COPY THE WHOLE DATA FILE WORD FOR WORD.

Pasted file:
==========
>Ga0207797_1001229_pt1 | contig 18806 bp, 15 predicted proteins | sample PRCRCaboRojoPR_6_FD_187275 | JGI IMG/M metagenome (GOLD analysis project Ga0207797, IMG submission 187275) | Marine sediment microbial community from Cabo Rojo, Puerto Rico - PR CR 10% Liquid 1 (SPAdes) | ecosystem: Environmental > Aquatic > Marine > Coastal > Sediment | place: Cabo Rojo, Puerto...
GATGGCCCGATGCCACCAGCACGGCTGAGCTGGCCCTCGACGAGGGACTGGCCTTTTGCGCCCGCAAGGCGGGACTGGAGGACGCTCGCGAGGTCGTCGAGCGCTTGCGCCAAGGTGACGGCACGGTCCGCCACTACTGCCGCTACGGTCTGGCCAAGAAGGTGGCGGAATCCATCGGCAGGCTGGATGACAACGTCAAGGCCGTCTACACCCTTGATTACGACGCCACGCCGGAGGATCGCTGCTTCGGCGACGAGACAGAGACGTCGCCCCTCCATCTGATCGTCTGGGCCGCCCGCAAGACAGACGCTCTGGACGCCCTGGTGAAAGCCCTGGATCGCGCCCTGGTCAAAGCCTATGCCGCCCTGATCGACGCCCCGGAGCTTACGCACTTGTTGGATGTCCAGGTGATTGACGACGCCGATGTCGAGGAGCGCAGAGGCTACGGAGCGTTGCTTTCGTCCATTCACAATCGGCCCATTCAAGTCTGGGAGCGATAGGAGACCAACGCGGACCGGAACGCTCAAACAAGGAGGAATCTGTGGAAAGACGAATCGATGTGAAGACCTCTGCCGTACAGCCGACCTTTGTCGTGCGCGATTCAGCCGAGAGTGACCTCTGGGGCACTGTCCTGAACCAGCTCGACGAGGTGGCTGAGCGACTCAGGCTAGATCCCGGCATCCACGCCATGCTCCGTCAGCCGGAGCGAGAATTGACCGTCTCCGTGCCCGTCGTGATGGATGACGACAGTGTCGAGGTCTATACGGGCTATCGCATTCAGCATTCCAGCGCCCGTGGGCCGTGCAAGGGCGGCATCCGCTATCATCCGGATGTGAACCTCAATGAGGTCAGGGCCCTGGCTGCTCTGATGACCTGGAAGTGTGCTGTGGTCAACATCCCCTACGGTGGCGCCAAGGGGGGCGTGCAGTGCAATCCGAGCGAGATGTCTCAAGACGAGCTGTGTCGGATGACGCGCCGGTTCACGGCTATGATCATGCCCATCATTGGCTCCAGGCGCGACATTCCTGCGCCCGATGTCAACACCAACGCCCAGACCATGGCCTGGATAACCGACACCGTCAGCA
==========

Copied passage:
>Ga0207797_1001229_pt1 | contig 18806 bp, 15 predicted proteins | sample PRCRCaboRojoPR_6_FD_187275 | JGI IMG/M metagenome (GOLD analysis project Ga0207797, IMG submission 187275) | Marine sediment microbial community from Cabo Rojo, Puerto Rico - PR CR 10% Liquid 1 (SPAdes) | ecosystem: Environmental > Aquatic > Marine > Coastal > Sediment | place: Cabo Rojo, Puerto...
GATGGCCCGATGCCACCAGCACGGCTGAGCTGGCCCTCGACGAGGGACTGGCCTTTTGCGCCCGCAAGGCGGGACTGGAGGACGCTCGCGAGGTCGTCGAGCGCTTGCGCCAAGGTGACGGCACGGTCCGCCACTACTGCCGCTACGGTCTGGCCAAGAAGGTGGCGGAATCCATCGGCAGGCTGGATGACAACGTCAAGGCCGTCTACACCCTTGATTACGACGCCACGCCGGAGGATCGCTGCTTCGGCGACGAGACAGAGACGTCGCCCCTCCATCTGATCGTCTGGGCCGCCCGCAAGACAGACGCTCTGGACGCCCTGGTGAAAGCCCTGGATCGCGCCCTGGTCAAAGCCTATGCCGCCCTGATCGACGCCCCGGAGCTTACGCACTTGTTGGATGTCCAGGTGATTGACGACGCCGATGTCGAGGAGCGCAGAGGCTACGGAGCGTTGCTTTCGTCCATTCACAATCGGCCCATTCAAGTCTGGGAGCGATAGGAGACCAACGCGGACCGGAACGCTCAAACAAGGAGGAATCTGTGGAAAGACGAATCGATGTGAAGACCTCTGCCGTACAGCCGACCTTTGTCGTGCGCGATTCAGCCGAGAGTGACCTCTGGGGCACTGTCCTGAACCAGCTCGACGAGGTGGCTGAGCGACTCAGGCTAGATCCCGGCATCCACGCCATGCTCCGTCAGCCGGAGCGAGAATTGACCGTCTCCGTGCCCGTCGTGATGGATGACGACAGTGTCGAGGTCTATACGGGCTATCGCATTCAGCATTCCAGCGCCCGTGGGCCGTGCAAGGGCGGCATCCGCTATCATCCGGATGTGAACCTCAATGAGGTCAGGGCCCTGGCTGCTCTGATGACCTGGAAGTGTGCTGTGGTCAACATCCCCTACGGTGGCGCCAAGGGGGGCGTGCAGTGCAATCCGAGCGAGATGTCTCAAGACGAGCTGTGTCGGATGACGCGCCGGTTCACGGCTATGATCATGCCCATCATTGGCTCCAGGCGCGACATTCCTGCGCCCGATGTCAACACCAACGCCCAGACCATGGCCTGGATAACCGACACCGTCAGCA